‘With, for, or by refugees? Practical and ethical challenges of participatory research’ Dr Kate Pincock, Overseas Development Institute and William Bakunzi, Independent Researcher
Trinity Term 2021 Seminar Series
Convener: Dr Evan Easton-Calabria
Driven by efforts to recognize the agency of refugees and thus the importance of their participation in research about their lives, refugees are increasingly being engaged to work as collaborators and assistants during research in refugee camps and settlements. Yet whilst refugees’ involvement in research about their lives is often framed as an ethical imperative, a growing body of work calls attention to the harmful consequences for refugees of participation. Drawing on our experiences of carrying out research in Nakivale settlement in Uganda in 2017, we reflect upon some challenges that fieldworkers and refugee researchers experience in attempting to undertake collaborative research, specifically focusing on the power dynamics which characterise research relationships. We reflect on the implications for ethical research with refugees and make some practical suggestions based on our experiences.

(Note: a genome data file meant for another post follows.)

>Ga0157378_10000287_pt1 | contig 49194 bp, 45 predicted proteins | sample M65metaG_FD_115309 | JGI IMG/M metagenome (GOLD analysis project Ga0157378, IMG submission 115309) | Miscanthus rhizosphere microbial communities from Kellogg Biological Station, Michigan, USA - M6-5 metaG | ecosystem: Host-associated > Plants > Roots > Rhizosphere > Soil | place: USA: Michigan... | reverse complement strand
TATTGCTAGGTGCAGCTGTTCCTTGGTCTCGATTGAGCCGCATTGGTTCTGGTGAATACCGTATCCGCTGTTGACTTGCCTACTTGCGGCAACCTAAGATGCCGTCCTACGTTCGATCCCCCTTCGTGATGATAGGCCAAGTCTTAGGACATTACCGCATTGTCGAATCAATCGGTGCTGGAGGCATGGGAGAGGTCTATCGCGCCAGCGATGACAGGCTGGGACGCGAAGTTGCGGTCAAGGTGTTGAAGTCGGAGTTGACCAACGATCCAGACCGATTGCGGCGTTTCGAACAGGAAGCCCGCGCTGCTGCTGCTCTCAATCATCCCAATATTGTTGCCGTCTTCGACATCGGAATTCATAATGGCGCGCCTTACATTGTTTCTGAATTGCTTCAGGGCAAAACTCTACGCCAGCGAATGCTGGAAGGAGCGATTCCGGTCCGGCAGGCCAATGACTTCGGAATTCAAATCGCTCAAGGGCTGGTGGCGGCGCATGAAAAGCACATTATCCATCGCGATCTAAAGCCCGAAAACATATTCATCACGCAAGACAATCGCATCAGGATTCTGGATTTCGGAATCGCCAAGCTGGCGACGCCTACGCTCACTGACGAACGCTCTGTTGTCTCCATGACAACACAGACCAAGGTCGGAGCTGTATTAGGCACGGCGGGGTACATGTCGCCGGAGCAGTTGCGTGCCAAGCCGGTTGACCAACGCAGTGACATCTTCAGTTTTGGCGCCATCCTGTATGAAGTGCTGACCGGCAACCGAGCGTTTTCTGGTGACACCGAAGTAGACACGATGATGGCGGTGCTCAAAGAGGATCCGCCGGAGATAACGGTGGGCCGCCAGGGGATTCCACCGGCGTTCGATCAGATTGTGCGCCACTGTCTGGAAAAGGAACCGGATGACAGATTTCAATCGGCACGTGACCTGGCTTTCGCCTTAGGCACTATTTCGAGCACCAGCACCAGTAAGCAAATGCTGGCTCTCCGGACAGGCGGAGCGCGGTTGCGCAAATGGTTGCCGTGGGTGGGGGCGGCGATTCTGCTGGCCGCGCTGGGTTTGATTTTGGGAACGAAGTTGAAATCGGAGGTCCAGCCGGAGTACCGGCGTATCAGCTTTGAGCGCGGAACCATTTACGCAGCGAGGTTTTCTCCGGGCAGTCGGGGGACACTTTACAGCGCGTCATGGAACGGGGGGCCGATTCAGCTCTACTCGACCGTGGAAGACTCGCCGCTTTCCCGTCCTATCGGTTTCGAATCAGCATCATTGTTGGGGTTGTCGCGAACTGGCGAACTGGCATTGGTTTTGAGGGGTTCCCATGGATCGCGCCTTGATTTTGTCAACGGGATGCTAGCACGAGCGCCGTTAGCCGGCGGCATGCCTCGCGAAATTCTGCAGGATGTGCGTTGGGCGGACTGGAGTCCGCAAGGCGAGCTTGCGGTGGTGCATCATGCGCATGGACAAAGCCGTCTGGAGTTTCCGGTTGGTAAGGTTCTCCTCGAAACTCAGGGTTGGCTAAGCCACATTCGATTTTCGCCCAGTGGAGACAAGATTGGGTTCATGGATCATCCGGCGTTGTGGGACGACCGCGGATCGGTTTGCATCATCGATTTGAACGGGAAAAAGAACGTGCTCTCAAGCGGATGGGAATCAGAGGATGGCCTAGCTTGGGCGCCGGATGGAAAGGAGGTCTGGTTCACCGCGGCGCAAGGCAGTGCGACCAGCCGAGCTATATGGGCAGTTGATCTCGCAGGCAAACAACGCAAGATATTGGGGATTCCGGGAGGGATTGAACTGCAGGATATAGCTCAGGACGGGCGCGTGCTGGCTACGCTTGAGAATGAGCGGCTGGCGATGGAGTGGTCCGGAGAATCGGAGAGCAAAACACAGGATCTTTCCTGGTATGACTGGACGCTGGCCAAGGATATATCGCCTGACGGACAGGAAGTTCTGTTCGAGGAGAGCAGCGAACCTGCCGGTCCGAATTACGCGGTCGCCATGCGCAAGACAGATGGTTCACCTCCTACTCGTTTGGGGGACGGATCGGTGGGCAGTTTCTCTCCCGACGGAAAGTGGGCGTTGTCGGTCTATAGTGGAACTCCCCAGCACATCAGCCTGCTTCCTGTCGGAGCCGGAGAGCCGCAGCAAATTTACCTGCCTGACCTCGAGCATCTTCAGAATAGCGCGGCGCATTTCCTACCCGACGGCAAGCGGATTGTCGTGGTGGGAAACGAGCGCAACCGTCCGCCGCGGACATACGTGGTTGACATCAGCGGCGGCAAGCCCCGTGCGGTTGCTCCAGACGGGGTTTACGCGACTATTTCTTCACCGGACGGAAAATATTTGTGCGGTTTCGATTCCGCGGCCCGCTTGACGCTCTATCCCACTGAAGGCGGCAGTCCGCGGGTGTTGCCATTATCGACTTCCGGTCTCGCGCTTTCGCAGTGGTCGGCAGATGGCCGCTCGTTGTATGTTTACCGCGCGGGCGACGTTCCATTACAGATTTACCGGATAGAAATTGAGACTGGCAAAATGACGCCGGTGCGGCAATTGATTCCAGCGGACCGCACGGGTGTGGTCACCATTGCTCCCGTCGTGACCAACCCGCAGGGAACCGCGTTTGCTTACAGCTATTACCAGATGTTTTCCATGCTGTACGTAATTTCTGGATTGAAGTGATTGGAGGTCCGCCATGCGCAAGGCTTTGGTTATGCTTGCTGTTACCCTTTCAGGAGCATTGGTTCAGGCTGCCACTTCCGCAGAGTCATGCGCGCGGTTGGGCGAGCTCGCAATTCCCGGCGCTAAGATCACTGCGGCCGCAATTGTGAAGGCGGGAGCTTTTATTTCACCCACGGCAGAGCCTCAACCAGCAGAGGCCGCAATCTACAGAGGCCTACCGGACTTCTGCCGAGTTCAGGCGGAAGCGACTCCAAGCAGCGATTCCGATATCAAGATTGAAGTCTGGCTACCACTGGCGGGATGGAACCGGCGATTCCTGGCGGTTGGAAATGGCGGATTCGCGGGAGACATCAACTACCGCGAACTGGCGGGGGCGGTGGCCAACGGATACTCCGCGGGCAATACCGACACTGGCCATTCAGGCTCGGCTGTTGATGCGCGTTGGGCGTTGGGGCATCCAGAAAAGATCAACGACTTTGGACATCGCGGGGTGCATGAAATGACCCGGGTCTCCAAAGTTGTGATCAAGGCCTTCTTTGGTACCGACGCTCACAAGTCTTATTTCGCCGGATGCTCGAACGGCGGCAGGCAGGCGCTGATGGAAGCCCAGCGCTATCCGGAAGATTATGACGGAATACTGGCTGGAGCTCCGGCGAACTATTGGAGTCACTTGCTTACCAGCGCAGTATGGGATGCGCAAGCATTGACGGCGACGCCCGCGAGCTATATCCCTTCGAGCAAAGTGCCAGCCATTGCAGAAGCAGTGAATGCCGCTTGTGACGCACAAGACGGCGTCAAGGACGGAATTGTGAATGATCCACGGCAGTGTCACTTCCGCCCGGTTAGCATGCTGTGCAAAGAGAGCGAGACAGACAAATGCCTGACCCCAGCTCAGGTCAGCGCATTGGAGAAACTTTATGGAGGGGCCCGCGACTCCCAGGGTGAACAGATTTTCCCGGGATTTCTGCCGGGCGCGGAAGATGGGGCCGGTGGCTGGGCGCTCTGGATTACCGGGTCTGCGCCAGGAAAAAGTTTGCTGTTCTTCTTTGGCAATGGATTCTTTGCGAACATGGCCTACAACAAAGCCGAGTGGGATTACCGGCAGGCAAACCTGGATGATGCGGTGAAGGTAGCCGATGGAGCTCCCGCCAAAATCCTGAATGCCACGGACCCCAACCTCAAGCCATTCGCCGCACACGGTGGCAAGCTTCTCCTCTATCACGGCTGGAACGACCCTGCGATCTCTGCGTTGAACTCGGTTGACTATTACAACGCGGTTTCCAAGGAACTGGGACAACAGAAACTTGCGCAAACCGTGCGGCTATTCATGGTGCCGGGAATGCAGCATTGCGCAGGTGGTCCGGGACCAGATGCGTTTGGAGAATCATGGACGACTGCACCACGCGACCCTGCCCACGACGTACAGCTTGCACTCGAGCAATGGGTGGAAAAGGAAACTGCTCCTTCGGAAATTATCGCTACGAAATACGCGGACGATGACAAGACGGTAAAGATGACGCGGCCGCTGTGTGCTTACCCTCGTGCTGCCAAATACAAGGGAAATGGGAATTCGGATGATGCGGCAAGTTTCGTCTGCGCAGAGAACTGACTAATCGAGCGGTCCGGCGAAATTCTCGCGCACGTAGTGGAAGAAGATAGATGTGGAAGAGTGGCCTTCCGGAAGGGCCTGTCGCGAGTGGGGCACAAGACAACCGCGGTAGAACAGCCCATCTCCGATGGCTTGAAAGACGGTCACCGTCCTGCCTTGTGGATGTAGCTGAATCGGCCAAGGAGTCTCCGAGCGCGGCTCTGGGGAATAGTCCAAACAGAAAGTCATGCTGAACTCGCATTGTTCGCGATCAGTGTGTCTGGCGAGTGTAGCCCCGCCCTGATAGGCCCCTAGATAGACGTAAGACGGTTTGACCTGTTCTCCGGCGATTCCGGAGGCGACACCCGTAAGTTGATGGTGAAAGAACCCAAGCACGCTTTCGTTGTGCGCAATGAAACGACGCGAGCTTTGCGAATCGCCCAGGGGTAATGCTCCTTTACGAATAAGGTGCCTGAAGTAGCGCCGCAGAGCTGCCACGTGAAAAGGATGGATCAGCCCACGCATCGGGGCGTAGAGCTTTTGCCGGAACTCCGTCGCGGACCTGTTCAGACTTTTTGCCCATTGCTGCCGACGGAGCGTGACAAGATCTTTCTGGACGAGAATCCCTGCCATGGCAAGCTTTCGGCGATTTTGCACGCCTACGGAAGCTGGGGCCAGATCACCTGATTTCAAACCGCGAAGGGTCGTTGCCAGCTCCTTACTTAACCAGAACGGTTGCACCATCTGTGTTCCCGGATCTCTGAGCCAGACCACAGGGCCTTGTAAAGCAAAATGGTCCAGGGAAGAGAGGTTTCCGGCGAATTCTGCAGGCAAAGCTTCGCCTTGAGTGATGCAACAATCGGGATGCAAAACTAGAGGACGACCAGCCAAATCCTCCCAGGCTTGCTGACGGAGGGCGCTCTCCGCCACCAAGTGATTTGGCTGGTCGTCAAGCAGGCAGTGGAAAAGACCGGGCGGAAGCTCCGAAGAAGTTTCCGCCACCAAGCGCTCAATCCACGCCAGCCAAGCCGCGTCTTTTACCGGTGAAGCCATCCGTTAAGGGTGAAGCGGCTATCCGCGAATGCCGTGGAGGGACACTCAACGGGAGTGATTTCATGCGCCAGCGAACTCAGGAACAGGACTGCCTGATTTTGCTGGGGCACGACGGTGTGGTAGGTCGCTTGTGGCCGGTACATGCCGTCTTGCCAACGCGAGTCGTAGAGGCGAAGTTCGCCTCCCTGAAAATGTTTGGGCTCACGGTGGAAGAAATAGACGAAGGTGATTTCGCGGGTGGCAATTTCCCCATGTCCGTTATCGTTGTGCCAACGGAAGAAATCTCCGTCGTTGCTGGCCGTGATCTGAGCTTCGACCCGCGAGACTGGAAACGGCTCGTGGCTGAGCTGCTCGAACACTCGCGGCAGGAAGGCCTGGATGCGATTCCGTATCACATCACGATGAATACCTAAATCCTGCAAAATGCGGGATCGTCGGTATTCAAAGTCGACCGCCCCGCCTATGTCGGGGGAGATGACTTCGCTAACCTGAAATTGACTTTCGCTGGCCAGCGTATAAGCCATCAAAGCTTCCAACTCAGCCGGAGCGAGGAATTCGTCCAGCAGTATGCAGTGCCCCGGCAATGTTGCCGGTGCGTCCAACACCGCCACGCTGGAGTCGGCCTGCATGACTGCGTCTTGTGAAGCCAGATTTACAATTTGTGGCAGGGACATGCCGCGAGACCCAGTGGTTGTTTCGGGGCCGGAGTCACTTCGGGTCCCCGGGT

This public seminar series aims to examine research on refugees and forced migration within the broader localisation agenda, as well as methodological attempts to ‘localise’ refugee research through co-creating and co-conducting research with refugees and local hosts. Through a blend of practically-, methodologically-, and theoretically-focused seminars, this series aims to present current research designs and methodologies involving refugee and local researchers, and the challenges and opportunities that lie therein, as well as theoretical work reflecting on issues of ethics and power. Concomitant with these discussions will be ongoing examinations of the relationship between advocacy and scholarship, and the extent to which both can and should be met together.